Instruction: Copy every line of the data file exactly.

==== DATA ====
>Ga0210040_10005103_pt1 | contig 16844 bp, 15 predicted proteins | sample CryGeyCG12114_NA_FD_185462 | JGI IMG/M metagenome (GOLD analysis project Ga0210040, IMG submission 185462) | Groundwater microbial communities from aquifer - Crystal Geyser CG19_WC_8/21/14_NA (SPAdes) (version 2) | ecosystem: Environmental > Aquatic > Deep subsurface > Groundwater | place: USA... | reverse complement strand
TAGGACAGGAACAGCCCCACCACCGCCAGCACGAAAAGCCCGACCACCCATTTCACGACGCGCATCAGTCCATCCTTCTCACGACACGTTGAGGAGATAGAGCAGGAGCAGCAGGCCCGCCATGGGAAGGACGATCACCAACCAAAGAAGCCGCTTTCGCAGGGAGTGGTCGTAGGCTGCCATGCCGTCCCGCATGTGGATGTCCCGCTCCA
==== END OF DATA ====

>Ga0210040_10005103_pt1 | contig 16844 bp, 15 predicted proteins | sample CryGeyCG12114_NA_FD_185462 | JGI IMG/M metagenome (GOLD analysis project Ga0210040, IMG submission 185462) | Groundwater microbial communities from aquifer - Crystal Geyser CG19_WC_8/21/14_NA (SPAdes) (version 2) | ecosystem: Environmental > Aquatic > Deep subsurface > Groundwater | place: USA... | reverse complement strand
TAGGACAGGAACAGCCCCACCACCGCCAGCACGAAAAGCCCGACCACCCATTTCACGACGCGCATCAGTCCATCCTTCTCACGACACGTTGAGGAGATAGAGCAGGAGCAGCAGGCCCGCCATGGGAAGGACGATCACCAACCAAAGAAGCCGCTTTCGCAGGGAGTGGTCGTAGGCTGCCATGCCGTCCCGCATGTGGATGTCCCGCTCCA